Over the past few days, I’ve experienced some amazing moments with my children. You know the ones. The ones where they do something so sweet, so endearing and so childlike, you feel as though your heart may actually burst wide open and you question your capacity for handling them grow.
On my morning walk today, I thought about what I would write in this post. How I could put into words how I felt in those moments that blindsided me with deep love for these precious little people in my life. I even selected a title: “Let Them Be Little”.
On Sunday when I took Sissy into her room to put her down for her nap, instead of placing her right in her crib, I sat on the floor with her. I snuggled and rocked her, gently massaging her back, feeling every chubby little curve of her legs and arms, drifting off to sleep with her. She rarely allows me to hold her like that.
Just last night, I woke up to the feeling that someone was on my floor. No, I didn’t hear anything or see anything. I just had that feeling.
I looked down and there was Bug, laying on the floor by my bed. “Are you okay, buddy?”
“Yep. I think I just need a hug.”
I scooped him up and gave him a full body hug. Slightly concerned, I repeated my earlier question and he said, “Yep. I’m going to bed now.”
These were the sweet little moments I was going to write about. I wanted to remind us all that time goes by so fast. We need to remember to “let them be little” and soak in all the sweet, childlike innocence we can while it lasts.
Then, I came home from my walk.
I noticed our oldest son’s bike in the garbage. I knew that couldn’t be good.
After he left for school on the bus, I noticed he forgot his homework and his new headphones that he said he needed for testing today. (And no, I am not running them in to the school for him … I have this fear that if I don’t start holding him accountable, he’ll still be calling me to remind of things when he’s an adult.)
With spring planting in full swing, I actually got the chance to visit with my husband this morning and learned the reason for the bike in its current location. When he came home late last night, the bike was sitting in the middle of the street. Not in our yard, not on our driveway, but out in the street, kickstand down as if this was the bike’s designated parking space.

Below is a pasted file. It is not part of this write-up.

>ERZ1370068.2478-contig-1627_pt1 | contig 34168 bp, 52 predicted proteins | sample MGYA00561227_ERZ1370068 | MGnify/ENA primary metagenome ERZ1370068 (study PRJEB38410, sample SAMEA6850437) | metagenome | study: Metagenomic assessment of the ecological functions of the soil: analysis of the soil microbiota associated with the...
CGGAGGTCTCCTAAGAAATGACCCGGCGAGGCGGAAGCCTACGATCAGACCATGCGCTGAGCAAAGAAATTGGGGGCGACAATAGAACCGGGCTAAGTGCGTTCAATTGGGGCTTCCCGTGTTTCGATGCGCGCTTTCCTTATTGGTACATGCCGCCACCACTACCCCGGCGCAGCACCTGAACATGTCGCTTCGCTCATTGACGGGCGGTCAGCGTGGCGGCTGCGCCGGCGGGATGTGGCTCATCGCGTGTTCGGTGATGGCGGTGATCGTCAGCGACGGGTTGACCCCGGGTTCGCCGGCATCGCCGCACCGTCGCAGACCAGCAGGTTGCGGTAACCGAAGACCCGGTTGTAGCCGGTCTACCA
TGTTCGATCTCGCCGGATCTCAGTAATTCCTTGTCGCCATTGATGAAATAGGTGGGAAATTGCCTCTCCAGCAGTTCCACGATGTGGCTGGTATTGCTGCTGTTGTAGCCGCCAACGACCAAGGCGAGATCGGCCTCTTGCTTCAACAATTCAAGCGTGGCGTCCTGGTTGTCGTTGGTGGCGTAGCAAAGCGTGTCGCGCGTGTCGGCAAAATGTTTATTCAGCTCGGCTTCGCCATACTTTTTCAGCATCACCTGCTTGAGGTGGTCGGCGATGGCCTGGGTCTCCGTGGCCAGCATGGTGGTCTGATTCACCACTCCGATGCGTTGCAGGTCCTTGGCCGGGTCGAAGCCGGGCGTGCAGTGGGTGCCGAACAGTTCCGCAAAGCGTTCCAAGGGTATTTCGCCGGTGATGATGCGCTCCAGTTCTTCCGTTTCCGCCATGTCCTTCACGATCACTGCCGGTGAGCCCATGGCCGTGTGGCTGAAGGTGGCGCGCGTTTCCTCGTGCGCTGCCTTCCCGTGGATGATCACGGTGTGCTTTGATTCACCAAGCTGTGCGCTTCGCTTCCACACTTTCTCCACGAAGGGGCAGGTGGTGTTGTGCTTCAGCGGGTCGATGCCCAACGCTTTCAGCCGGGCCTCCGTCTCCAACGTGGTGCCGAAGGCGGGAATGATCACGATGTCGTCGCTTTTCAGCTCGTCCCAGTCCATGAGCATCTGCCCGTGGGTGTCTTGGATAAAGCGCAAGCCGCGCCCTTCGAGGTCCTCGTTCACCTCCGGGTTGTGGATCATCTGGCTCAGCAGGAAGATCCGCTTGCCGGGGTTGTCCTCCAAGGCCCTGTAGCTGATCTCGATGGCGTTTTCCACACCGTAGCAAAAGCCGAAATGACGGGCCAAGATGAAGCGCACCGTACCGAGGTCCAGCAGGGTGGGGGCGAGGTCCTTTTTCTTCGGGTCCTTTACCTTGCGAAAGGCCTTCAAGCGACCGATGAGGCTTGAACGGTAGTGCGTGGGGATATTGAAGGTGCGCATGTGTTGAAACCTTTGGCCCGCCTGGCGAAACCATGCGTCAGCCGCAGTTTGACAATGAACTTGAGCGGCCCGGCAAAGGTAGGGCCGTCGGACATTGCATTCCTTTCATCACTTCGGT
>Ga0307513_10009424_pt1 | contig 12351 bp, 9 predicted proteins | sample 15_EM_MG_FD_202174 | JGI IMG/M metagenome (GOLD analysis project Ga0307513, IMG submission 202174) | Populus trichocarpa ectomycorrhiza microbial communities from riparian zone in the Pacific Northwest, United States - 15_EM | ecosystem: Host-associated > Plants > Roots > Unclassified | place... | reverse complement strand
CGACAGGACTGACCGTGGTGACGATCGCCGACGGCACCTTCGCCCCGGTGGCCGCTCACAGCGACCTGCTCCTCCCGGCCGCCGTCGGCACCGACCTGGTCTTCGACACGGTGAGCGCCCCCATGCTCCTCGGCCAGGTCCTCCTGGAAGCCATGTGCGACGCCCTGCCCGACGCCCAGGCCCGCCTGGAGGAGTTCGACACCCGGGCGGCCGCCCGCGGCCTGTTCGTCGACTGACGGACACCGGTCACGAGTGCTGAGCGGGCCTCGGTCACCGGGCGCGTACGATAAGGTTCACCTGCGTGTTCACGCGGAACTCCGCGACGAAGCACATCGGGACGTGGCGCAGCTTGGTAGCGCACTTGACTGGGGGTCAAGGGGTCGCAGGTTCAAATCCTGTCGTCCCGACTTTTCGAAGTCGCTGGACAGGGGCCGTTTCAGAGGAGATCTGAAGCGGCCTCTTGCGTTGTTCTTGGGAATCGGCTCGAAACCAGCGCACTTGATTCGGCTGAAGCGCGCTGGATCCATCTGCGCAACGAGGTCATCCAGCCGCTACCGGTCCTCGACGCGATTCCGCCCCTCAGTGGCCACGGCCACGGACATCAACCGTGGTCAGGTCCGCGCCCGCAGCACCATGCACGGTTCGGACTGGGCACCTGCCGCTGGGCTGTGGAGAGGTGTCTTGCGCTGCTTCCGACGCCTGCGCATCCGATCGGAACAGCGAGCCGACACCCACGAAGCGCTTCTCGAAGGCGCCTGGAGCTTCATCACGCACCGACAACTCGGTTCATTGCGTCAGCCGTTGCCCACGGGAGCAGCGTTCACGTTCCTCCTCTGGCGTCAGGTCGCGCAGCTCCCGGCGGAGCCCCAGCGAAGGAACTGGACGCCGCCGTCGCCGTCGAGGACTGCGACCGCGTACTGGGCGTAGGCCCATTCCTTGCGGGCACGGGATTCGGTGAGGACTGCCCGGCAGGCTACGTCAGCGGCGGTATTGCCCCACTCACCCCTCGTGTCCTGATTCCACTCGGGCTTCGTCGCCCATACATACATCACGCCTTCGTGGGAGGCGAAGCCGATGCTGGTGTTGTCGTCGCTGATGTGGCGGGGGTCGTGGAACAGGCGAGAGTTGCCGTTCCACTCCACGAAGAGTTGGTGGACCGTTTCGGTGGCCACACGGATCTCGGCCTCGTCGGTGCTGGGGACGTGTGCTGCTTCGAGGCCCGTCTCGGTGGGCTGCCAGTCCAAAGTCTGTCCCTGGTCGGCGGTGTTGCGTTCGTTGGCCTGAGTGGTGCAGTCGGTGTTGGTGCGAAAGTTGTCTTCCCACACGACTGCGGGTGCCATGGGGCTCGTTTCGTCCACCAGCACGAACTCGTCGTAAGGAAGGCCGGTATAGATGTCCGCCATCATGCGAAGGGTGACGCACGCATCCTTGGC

When it was time to get the other two up and out the door, my spitfire of a toddler girl was in a mood. Everything I did provoked her new favorite word, “No!” (And she says it with two syllables – “No-ah!”)
I put her socks on. She flipped and flopped hollering “No!”
I tossed her blanket and her pacifier back in her bed. (They stay there. All the time. This isn’t anything new.) She fake cried with a desperate “No!”
I went upstairs asking her to come with me. She firmly stood her ground, pouting, “No!”
In the meantime, I asked Bug to get a sweatshirt. He immediately did what I asked. Good enough, I thought. At least someone is cooperating today.
My battle with Sis continued while putting on her sweatshirt and her shoes. By this time, Bug should have been back upstairs so I yelled down to him.
He came back up saying he wanted the orange sweatshirt. “Well, where is your orange sweatshirt?”
Of course, he had no idea. But he wasn’t planning on leaving the house without it.
Sis and I fought while loading into the car and I climbed into the driver’s seat. I waited five full minutes for my middle son to come back out with a different sweatshirt. Finally, the door to our garage opened and he came out … still wearing only his t-shirt.
“What are you doing?!? If you can’t find your orange sweatshirt, put on any sweatshirt! It’s too cold not to wear something! Put on your coat! Seriously!!”